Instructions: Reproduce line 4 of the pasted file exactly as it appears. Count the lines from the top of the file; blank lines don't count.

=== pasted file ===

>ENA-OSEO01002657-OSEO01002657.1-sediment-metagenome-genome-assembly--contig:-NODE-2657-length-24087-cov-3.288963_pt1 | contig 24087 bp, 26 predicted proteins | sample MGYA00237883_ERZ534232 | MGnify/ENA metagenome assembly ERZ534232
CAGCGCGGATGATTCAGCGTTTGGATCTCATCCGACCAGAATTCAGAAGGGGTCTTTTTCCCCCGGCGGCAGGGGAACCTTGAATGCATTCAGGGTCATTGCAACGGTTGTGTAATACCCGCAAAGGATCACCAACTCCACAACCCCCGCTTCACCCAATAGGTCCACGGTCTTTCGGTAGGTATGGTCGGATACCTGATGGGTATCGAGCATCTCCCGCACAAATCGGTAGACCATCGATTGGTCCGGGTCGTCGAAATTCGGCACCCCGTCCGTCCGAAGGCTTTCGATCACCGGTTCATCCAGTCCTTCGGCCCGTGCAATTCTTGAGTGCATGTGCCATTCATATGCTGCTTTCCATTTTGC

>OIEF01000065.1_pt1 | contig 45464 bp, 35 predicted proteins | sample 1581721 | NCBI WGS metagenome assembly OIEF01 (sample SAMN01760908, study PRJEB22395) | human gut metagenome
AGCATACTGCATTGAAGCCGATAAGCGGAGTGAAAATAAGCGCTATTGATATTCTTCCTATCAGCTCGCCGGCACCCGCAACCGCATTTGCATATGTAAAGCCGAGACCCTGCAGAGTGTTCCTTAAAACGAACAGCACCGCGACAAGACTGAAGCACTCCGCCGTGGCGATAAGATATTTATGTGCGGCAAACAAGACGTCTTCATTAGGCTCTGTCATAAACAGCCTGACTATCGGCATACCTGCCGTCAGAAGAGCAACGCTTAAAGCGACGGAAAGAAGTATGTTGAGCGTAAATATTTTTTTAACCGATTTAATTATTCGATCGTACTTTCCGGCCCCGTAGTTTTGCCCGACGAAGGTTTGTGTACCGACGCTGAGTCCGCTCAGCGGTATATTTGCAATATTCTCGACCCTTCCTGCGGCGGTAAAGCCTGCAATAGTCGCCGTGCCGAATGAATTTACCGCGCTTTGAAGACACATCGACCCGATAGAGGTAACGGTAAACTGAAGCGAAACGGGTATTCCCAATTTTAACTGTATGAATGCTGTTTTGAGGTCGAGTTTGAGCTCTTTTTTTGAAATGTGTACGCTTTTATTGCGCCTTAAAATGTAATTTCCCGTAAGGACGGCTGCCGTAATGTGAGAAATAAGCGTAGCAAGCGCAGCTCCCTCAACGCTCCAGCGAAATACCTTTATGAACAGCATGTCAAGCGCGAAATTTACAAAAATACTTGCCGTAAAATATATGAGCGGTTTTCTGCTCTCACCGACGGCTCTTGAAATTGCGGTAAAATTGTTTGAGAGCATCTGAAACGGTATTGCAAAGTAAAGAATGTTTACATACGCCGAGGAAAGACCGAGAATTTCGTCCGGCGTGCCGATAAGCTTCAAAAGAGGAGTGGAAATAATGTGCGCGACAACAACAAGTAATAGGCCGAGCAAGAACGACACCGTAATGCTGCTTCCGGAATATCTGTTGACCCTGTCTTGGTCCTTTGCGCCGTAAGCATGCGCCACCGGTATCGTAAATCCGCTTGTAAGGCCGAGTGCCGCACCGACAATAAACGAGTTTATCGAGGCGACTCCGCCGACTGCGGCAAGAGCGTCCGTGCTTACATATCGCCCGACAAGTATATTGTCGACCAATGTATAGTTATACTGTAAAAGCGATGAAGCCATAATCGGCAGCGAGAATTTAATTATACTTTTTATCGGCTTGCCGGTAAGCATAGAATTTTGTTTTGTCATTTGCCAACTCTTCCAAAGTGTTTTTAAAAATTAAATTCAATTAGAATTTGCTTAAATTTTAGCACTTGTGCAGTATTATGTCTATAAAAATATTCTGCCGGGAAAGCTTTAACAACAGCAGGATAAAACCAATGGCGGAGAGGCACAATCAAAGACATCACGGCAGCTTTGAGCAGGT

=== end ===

AGCATACTGCATTGAAGCCGATAAGCGGAGTGAAAATAAGCGCTATTGATATTCTTCCTATCAGCTCGCCGGCACCCGCAACCGCATTTGCATATGTAAAGCCGAGACCCTGCAGAGTGTTCCTTAAAACGAACAGCACCGCGACAAGACTGAAGCACTCCGCCGTGGCGATAAGATATTTATGTGCGGCAAACAAGACGTCTTCATTAGGCTCTGTCATAAACAGCCTGACTATCGGCATACCTGCCGTCAGAAGAGCAACGCTTAAAGCGACGGAAAGAAGTATGTTGAGCGTAAATATTTTTTTAACCGATTTAATTATTCGATCGTACTTTCCGGCCCCGTAGTTTTGCCCGACGAAGGTTTGTGTACCGACGCTGAGTCCGCTCAGCGGTATATTTGCAATATTCTCGACCCTTCCTGCGGCGGTAAAGCCTGCAATAGTCGCCGTGCCGAATGAATTTACCGCGCTTTGAAGACACATCGACCCGATAGAGGTAACGGTAAACTGAAGCGAAACGGGTATTCCCAATTTTAACTGTATGAATGCTGTTTTGAGGTCGAGTTTGAGCTCTTTTTTTGAAATGTGTACGCTTTTATTGCGCCTTAAAATGTAATTTCCCGTAAGGACGGCTGCCGTAATGTGAGAAATAAGCGTAGCAAGCGCAGCTCCCTCAACGCTCCAGCGAAATACCTTTATGAACAGCATGTCAAGCGCGAAATTTACAAAAATACTTGCCGTAAAATATATGAGCGGTTTTCTGCTCTCACCGACGGCTCTTGAAATTGCGGTAAAATTGTTTGAGAGCATCTGAAACGGTATTGCAAAGTAAAGAATGTTTACATACGCCGAGGAAAGACCGAGAATTTCGTCCGGCGTGCCGATAAGCTTCAAAAGAGGAGTGGAAATAATGTGCGCGACAACAACAAGTAATAGGCCGAGCAAGAACGACACCGTAATGCTGCTTCCGGAATATCTGTTGACCCTGTCTTGGTCCTTTGCGCCGTAAGCATGCGCCACCGGTATCGTAAATCCGCTTGTAAGGCCGAGTGCCGCACCGACAATAAACGAGTTTATCGAGGCGACTCCGCCGACTGCGGCAAGAGCGTCCGTGCTTACATATCGCCCGACAAGTATATTGTCGACCAATGTATAGTTATACTGTAAAAGCGATGAAGCCATAATCGGCAGCGAGAATTTAATTATACTTTTTATCGGCTTGCCGGTAAGCATAGAATTTTGTTTTGTCATTTGCCAACTCTTCCAAAGTGTTTTTAAAAATTAAATTCAATTAGAATTTGCTTAAATTTTAGCACTTGTGCAGTATTATGTCTATAAAAATATTCTGCCGGGAAAGCTTTAACAACAGCAGGATAAAACCAATGGCGGAGAGGCACAATCAAAGACATCACGGCAGCTTTGAGCAGGT